The exhibition will be accompanied by a fully illustrated catalogue with contribution from experts from KODE and The Courtauld. This exhibition is sponsored by Morgan Stanley and supported by the AKO Foundation.
Fuseli and the Modern Woman: Fashion, Fantasy, Fetishism 13th October 2022 – 8th January 2023 Denise Coates Exhibition Galleries
The Courtauld Gallery will stage an exhibition devoted to a remarkable group of around fifty drawings by Henry Fuseli (1741 – 1825), one of 18th-century Europe’s most original and eccentric artists. Born in Zurich, Switzerland, Fuseli spent a formative period in Rome in the 1770s before settling in London, serving as both Keeper of the Royal Academy Schools and Professor of Painting at the Royal Academy when it was based at Somerset House.
Famous for his stylised paintings of heroic and supernatural scenes from classic and contemporary literature, The Courtauld’s exhibition explores an altogether different dimension to Fuseli’s art. It focuses on a striking group of drawings which reveal the artist’s private preoccupation with the figure of the contemporary woman. Often featuring his wife Sophia Rawlins, the drawings show women in elaborate hairstyles and striking costumes, and describe the modern woman as a figure of disturbing power. Following its presentation at The Courtauld Gallery the exhibition will travel to the Kunsthaus, Zurich.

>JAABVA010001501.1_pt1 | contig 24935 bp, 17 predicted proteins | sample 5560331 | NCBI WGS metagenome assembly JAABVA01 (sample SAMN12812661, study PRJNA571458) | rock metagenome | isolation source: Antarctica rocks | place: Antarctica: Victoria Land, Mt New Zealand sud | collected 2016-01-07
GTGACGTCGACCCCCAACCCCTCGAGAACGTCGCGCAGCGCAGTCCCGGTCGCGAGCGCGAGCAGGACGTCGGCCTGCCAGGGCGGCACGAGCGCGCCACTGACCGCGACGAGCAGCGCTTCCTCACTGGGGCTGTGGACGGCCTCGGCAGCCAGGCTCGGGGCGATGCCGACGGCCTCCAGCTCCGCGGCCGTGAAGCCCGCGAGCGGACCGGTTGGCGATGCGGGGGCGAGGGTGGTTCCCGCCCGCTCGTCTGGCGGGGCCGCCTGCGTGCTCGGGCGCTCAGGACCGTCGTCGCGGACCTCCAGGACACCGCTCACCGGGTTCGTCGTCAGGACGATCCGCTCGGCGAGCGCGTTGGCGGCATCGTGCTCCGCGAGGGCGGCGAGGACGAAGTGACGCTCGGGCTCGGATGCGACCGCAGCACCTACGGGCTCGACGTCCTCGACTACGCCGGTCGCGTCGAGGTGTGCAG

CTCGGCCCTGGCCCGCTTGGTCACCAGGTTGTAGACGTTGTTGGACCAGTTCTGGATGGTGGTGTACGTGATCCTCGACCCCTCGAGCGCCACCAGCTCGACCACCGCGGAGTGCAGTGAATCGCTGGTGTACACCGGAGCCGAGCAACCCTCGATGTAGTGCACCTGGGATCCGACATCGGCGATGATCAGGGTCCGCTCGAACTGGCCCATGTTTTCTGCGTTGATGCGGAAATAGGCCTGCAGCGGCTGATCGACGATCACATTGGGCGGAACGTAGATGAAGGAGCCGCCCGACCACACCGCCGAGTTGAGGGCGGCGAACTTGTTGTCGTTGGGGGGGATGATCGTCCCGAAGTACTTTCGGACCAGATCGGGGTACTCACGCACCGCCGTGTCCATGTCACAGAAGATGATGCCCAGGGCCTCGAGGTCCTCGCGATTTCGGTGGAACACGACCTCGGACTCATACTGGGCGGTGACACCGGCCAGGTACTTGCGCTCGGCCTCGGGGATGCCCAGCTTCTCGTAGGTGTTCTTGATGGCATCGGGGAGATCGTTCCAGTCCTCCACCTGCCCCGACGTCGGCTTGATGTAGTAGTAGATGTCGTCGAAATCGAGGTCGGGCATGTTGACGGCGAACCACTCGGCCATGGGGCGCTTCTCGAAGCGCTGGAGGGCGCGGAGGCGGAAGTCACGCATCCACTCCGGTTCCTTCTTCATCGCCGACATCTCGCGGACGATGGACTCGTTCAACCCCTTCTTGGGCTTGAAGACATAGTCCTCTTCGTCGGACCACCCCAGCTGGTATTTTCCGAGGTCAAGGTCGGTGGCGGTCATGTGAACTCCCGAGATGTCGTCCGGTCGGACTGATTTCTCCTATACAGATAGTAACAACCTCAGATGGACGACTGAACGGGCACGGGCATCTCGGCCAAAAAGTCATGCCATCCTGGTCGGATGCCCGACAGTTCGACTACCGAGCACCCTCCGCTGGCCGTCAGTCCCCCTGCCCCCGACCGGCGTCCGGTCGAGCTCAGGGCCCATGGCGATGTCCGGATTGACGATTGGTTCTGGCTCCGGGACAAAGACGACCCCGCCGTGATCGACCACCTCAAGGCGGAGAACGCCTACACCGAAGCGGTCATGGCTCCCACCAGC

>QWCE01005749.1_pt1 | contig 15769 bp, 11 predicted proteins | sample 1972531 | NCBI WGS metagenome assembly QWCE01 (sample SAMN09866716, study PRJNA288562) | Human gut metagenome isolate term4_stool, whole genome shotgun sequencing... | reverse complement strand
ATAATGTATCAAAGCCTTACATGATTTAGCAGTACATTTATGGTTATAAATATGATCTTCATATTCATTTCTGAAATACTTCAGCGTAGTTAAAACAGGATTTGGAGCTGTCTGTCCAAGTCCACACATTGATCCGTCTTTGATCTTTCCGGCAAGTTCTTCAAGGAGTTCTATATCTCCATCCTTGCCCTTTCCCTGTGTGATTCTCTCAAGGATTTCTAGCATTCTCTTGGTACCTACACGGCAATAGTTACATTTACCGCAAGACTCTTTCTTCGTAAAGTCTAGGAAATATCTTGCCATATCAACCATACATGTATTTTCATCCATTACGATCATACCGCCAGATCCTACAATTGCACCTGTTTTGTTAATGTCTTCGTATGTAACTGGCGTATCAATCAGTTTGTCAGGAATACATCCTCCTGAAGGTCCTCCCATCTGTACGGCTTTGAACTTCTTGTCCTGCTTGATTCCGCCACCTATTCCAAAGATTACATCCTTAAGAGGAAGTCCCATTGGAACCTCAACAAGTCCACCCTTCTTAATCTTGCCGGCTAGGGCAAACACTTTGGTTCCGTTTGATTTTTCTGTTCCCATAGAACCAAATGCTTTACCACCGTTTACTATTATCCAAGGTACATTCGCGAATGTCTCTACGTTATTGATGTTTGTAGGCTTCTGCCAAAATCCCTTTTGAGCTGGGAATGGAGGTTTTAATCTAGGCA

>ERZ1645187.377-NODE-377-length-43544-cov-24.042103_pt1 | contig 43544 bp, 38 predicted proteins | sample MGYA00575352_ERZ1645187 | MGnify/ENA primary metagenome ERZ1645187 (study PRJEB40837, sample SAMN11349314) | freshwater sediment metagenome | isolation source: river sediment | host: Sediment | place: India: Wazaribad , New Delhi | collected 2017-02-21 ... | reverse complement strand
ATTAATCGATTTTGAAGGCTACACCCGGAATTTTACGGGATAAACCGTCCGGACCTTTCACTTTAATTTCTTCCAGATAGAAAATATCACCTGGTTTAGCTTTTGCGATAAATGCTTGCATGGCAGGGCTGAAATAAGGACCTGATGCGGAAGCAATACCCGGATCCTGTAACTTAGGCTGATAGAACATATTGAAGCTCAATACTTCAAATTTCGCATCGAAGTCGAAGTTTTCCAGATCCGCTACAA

The Art of Experiment: Parmigianino at The Courtauld 5th March – 5th June 2022 The Gilbert and Ildiko Butler Drawings Gallery
The Renaissance artist Girolamo Francesco Maria Mazzola, better known as Parmigianino (1503-1540), was celebrated for his graceful compositions and praised as the heir to Raphael (1483 – 1520). Parmigianino drew relentlessly during his short life: more than a thousand of his drawings have survived. They show the virtuoso artist, endlessly sketching out new ideas on paper. As well as drawing and painting, Parmigianino also experimented with printmaking, and is considered to have been the first to try the new medium of etching in Italy as well as pioneering the chiaroscuro woodcut technique.